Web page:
Friday, March 5, 2004


Passionate about ‘Passion’

BEVERLY HILLS, CA. >> Somewhere in her cavernous hotel suite, Maia Morgenstern can be heard rummaging through clothes.

"So sorry," she yells towards the living room, "I will be very quick. I promise."

There are clothes stacked on a couch, draped over chairs, some dropped on the floor. Shoes are in two corners of the room, which has a panoramic view of black storm clouds and the Pacific Ocean several miles to the west. Then, like the thunderous rain a few minutes earlier, Morgenstern sweeps into the room, her dark eyes piercing and commanding.

"Very sorry to keep you waiting," the actress of "The Passion of the Christ" says, smiling with crimson lips. "My, it has been such a hectic few days. Now, please, sit, sit, sit. I want to talk."

Morgenstern seems genuinely excited about "dialoguing" about the film, "Mr. Gibson," her life in Romania, motherhood and her neurosurgeon husband "who looks just like Sean Penn."

"There is so much to say about this film, because it is not your typical film, now is it?" says the actress who plays Mary. "Of course, it was difficult emotionally and physically, but I am used to overcoming difficulties. I did tell you I am Romanian?"

Morgenstern, 42, seems to have a check list of topics regarding the film.

"I am Jewish, yes, and my parents were Holocaust survivors. 'Passion' is not anti-Semitic, as some have claimed," she says.

"Mel Gibson is an artist, a director. He never imposed his religious convictions on anyone.

"There are many messages in the film, but certainly I think the most important one is social-political. It's how people can be manipulated by their leaders."

Morgenstern's English is quite good but she still asks several times if she's pronouncing a word correctly or if her definition is correct. She sits on a tightly upholstered chair with her legs tucked underneath and gesticulates rapidly throughout the discussion.

"When people see the film, they will see a work of art," she insists. "Muslims, atheists, Christians and Jews all worked on the film, but race and religion were never an issue.

"It's a message of tolerance and love and speaks to our conscience. 'Passion,' like ancient theater, leads us to catharsis."

Being her home country's most renowned actress, she says she's experienced political manipulation first hand in Romania.

"I keep telling people this again and again and again," she says. "One definite political message the film offers is about the responsibility and impact political and military leaders can have in manipulating the masses and interfering in people's consciences, particularly at a moment of crisis, as it was then in the film.

"When there are poor, starving people oppressed by dictatorships or temple leaders, it is so easy to manipulate them, turning them into beasts.

"During Romania's revolution, we were so confused. There were slogans that led us to believe some things that just weren't true. I found myself shouting 'Yes, yes,' for people I didn't know anything about except from posters and pamphlets. I was so angry that I had just got caught up. I didn't think twice. I just wanted change."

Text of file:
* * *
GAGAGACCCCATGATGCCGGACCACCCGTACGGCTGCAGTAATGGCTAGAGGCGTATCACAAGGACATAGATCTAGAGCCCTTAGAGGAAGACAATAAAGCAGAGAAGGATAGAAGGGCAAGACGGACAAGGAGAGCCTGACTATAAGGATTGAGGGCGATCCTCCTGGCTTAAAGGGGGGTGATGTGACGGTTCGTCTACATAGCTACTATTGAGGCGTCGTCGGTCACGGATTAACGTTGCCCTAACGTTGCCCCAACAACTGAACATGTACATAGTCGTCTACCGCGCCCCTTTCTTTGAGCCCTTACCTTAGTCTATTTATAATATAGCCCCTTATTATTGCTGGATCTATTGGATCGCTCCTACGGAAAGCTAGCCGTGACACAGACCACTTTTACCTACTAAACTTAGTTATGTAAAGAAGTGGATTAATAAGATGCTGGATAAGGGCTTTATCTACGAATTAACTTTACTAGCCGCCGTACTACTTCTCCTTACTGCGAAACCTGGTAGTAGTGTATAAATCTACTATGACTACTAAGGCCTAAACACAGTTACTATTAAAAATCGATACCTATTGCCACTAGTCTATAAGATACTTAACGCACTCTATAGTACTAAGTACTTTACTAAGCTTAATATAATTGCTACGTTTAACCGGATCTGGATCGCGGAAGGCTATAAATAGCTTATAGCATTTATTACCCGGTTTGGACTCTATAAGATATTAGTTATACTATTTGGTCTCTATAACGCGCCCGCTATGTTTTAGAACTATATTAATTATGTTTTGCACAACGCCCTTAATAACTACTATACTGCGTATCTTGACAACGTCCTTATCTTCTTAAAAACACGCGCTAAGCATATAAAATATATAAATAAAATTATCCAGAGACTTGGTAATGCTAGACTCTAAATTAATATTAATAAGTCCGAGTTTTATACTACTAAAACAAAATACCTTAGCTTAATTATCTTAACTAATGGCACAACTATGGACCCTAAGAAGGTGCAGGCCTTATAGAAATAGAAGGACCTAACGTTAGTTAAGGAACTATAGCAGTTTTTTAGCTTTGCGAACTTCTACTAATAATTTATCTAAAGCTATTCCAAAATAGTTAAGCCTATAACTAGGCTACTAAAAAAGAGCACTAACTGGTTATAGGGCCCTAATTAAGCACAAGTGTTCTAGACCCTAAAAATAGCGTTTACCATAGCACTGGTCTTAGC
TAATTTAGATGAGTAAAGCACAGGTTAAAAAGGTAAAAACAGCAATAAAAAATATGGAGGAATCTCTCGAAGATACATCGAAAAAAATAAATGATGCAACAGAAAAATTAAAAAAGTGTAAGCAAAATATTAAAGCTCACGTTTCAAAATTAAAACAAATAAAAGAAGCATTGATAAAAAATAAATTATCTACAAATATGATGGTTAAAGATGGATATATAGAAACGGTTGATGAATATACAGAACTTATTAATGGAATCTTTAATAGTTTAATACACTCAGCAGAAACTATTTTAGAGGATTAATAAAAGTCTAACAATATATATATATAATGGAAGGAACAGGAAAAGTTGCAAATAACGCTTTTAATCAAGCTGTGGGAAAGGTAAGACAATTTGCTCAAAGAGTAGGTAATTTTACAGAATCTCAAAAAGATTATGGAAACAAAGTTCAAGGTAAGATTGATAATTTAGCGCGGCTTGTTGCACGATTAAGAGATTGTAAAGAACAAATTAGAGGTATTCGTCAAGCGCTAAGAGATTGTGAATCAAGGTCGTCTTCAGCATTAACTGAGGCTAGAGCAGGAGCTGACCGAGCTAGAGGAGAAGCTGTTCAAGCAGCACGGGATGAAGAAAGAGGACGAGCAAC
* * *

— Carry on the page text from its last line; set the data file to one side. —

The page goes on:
Back to the film, Morgenstern said that the Roman occupation of Judea was "terrible and people were very poor."

"Pontius Pilate was very afraid that there could be a real revolution," she said, referring to the Roman governor of Judea who caved in to the pressures of a mob and allowed Jesus to be crucified. "The temple leaders convinced the Jewish community that Jesus was a blasphemer, because the leaders feared losing power."

Audiences need to understand that "Passion" is not a documentary but "art," she said.

"This film asks a lot of questions and challenges us to find our own answers, spiritually and otherwise. I believe in art, that art can change things for the better. Art is my faith. It makes us more human."

MORGENSTERN has starred in some 30 movies, the best known being "The Oak Tree," a Romanian-French production, and "Ulysses' Gaze," a Greek film. Her grandfather died in the Auschwitz death camp.

Born in Bucharest, she studied at the Film and Theatre Academy, then acted at the Piatra Neamt National Theatre between 1985-88, the State Jewish Theatre between 1988-90 and, since 1990, at the National Theatre in Bucharest. Morgenstern has received two major awards in her country for her stage work and appeared in Joe Chapelle's 2000 television special, "Dark Prince: The True Story of Dracula."

Morgenstern tries "to avoid this terrible disease I call suspicion."

"I try not to build ghettos in or outside of me and I'm never, ever defensive," she said.

Becoming an actress was "probably because I didn't have time enough to play" as a child.

"Romania was a very difficult place to live when I was growing up. My parents stressed very much the importance of education."

While her father, a mathematician, gave her leeway for grades in history, math and geography, he emphasized the importance of learning the Romanian language.

"I became the best in that, like a scholar ... ," she says.

At 18, Morgenstern told her parents she wanted to become an actress.

"I had been ashamed to say anything before, because I thought everyone would laugh at me," she said. "My father supported me fully but told me to read a lot, practice a lot and become cultivated."

Morgenstern is a mother of three, with a 20-year-old son and two daughters, 5 years old, and 9 months old, and said having children helped her relate to the character Mary.

"The beauty of the film is that it speaks vividly about a mother losing her child and not being able to do a thing when he is scourged, crucified," she says. "But she can be there with him through it all."

Gibson frequently used Morgenstern as a sounding board to ensure the film's action and trappings fit Judaic traditions.

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